For the quarter our performance was -7.4% vs. indices of 2.1% HFRI Hedge Fund Equity Index, 2.5% Russell 2000 and 3.1% S&P 500. Shorts broke even net of borrow fees while longs detracted 7.4% for the quarter. Although we do not normally provide intra-month updates, the recent public announcement of our largest position, Sevcon, being acquired at a 61% premium has made July an unusually successful month. As of this writing, we expect to be up approximately 20% Net YTD, well ahead of indices while maintaining a market neutral defensive positioning. We will provide up to date numbers when our administrator has completed the July close.
What can past market crashes teach us about the current one?
The markets have largely recovered since the March selloff, but most would agree we're not out of the woods yet. The COVID-19 pandemic isn't close to being over, so it seems that volatility is here to stay, at least until the pandemic becomes less severe. Q2 2020 hedge fund letters, conferences and more At the Read More
In our last two letters we describe our unique approach to long term fundamental investing using our machine learning, data-driven system we call Meson Gravity. In particular, we excel at short-selling where we have benefitted from a historical accuracy rate of roughly 80%. Short selling won’t make you rich in markets that do nothing but rise but we have still been profitable shorting on an absolute return basis since we positioned ourselves market neutral starting 2014. We hope for the best and certainly don’t pray for disaster but we are prepared to look unusually intelligent when a declining market finally arrives. Our penchant for short selling comes not from a place of cynicism but rather from a deep respect for how brutally competitive and hard business truly is, having built and run numerous private and public companies ourselves.
The ‘Buffett-metric’ US market cap to GDP stands at 135%, eclipsed only in history for 3 months at the 2000 bubble peak where it reached 145% briefly. The volatility index (VIX, aka the “fear index”) also reached an all-time low recently at 8.8% - the long term average is over 20%. Retail investor margin debt also has reached new highs. We wish long only investors, particularly those with margin debt, the best of wishes at their seemingly never-ending party that we have declined to attend. We have instead been busy working hard on investments that seem to us inevitable regardless of short term market gyrations: using data patterns to predict poorly performing businesses; improving efficiency of industrial equipment at lower cost; electrification and improving operations at decades old stalwart companies.
Portfolio Update - Machine Learning System Drives Diversified Positions
Our Gravity platform began to drive a portion of our diversified longs and shorts starting June 1 and we will have completely made the transition by mid-August. Our long portfolio consists primarily of our concentrated active positions where we have an ability to influence the future of the company in a positive way. Currently about 70% of our long exposure is in concentrated names like this. As we have built relationships with more private equity firms over time we will tend to be focused on opportunities where we can buy a meaningful toehold position and then work to acquire the company with a partner. We have two examples of this in the works at the moment in positions we have not publicly disclosed yet and I look forward to discussing them as they progress and we accumulate stock. This strategy is what we laid out as our goal as far back as 2013 when we made our first acquisition offer for InfuSystem but is very resource intensive and we have not had the resources or capital to execute on it consistently until recently.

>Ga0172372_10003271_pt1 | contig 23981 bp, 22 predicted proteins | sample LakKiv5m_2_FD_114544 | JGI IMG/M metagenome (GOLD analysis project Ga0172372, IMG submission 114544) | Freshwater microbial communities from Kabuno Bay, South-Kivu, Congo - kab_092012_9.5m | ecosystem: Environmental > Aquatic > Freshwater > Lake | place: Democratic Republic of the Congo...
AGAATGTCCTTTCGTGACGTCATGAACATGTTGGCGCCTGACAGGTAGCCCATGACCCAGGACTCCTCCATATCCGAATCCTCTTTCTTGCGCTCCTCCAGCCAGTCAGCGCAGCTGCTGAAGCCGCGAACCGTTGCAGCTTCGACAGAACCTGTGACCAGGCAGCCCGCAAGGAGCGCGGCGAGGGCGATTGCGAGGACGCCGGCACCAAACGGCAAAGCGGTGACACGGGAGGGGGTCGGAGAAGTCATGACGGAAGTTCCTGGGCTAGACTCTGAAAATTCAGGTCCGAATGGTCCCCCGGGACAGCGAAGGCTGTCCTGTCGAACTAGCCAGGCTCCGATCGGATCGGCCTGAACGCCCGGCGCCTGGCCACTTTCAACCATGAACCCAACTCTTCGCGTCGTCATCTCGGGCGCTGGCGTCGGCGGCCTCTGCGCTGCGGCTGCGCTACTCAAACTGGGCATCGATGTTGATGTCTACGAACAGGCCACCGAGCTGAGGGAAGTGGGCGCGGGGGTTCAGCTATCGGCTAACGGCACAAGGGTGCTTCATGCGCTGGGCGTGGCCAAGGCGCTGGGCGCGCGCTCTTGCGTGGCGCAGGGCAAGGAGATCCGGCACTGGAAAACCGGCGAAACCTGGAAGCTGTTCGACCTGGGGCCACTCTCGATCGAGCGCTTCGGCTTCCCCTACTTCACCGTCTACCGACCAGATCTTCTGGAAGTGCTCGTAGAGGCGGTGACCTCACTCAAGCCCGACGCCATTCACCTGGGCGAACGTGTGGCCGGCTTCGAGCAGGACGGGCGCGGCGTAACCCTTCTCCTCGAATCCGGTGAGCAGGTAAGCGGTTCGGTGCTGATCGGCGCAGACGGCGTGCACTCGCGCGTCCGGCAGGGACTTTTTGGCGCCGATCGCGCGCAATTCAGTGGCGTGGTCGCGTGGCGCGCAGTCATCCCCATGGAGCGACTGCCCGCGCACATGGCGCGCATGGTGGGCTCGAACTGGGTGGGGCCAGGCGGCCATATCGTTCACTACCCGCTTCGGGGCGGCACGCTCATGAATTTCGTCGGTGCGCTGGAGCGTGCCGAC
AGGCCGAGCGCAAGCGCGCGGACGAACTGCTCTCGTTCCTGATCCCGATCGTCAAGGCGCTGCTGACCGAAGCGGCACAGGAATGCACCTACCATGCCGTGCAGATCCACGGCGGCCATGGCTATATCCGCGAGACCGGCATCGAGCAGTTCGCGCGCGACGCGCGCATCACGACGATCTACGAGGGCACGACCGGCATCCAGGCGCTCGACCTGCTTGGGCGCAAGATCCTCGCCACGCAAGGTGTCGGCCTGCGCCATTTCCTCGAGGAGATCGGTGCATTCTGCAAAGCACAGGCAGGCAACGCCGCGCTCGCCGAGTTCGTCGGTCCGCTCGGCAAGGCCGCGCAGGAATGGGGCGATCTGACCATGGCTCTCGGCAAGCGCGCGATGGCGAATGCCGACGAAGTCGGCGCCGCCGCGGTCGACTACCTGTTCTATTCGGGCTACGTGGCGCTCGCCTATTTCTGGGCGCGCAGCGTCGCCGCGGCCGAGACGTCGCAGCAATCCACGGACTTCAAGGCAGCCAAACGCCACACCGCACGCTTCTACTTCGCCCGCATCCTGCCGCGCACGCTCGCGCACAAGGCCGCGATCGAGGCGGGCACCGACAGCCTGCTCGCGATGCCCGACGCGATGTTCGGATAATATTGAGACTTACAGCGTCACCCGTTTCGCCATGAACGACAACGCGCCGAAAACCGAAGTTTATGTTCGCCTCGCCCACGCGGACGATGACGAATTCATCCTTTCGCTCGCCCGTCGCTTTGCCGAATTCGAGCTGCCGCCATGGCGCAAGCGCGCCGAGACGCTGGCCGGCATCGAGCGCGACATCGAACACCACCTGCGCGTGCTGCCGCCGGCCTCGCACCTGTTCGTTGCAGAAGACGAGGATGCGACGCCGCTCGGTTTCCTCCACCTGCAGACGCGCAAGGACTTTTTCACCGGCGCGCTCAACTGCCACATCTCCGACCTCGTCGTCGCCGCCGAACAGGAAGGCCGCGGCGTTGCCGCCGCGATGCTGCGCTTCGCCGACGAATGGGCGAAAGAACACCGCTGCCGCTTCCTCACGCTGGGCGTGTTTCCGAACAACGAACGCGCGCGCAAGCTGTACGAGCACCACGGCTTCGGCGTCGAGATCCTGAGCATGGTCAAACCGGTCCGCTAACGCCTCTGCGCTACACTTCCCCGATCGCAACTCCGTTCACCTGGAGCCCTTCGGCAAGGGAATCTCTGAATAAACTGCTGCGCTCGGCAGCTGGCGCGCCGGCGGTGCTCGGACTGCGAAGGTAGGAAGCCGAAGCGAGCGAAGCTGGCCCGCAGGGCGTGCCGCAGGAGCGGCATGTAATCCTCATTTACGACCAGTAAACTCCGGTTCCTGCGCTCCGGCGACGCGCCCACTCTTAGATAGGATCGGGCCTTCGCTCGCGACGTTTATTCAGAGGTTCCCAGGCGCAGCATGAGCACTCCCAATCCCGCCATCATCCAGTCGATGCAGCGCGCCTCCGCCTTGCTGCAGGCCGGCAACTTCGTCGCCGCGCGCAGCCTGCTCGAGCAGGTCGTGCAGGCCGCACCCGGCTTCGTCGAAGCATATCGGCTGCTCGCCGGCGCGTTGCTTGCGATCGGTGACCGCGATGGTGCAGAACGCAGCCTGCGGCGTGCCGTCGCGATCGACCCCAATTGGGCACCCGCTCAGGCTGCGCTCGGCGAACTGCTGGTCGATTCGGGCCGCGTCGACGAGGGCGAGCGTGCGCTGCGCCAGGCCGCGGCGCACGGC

Secondly, the opportunity set in the market leads me to conclude (perhaps 10% in jest) that all small caps are either activist opportunities or shorts. High quality management of good small cap companies realize they can personally make more money by going private so there has been a creaming effect over the last decade or so. The number of small caps that have become large companies is staggeringly small – either because they fall along the way or are taken private / acquired before they become large.
This skewed opportunity set is something we are well equipped to handle given our hands on approach where the undervalued small caps are ‘fixer uppers’. Our data-driven Gravity platform also recognizes this state of the world. This is unsurprising in that the system is designed to capture our fundamental investment approach and then implement it in a consistent systematic way, allowing us to reduce risk for our diversified positions.
The highest probability longs in our diversified portion of our portfolio are high quality larger companies that have a blend of good and consistent margins, ability to grow via acquisition (but not too much), and being moderately capital intensive (with some exceptions). Unlike ‘factor’ investors we are not looking for extreme top/bottom percentile values on any particular metrics – indeed these ‘red’ flags often indicate that the numbers are faulty rather than a true observation of interest. A recent academic paper for example showed that the lowest P/E stocks are not in fact the cheapest but are the most probable to restate “E” downwards! We aim for robust predictability in our approach, not extremes – 10 subtle yellow flags are better than 1 big red flag everyone else can obviously see. Example stocks in the portfolio include General Mills, Cisco, Church & Dwight, Paychex, and Comcast. Keep in mind these are <1% positions but the important idea to take away is that the best passive/diversified longs in this environment are boring, consistent, defensive businesses.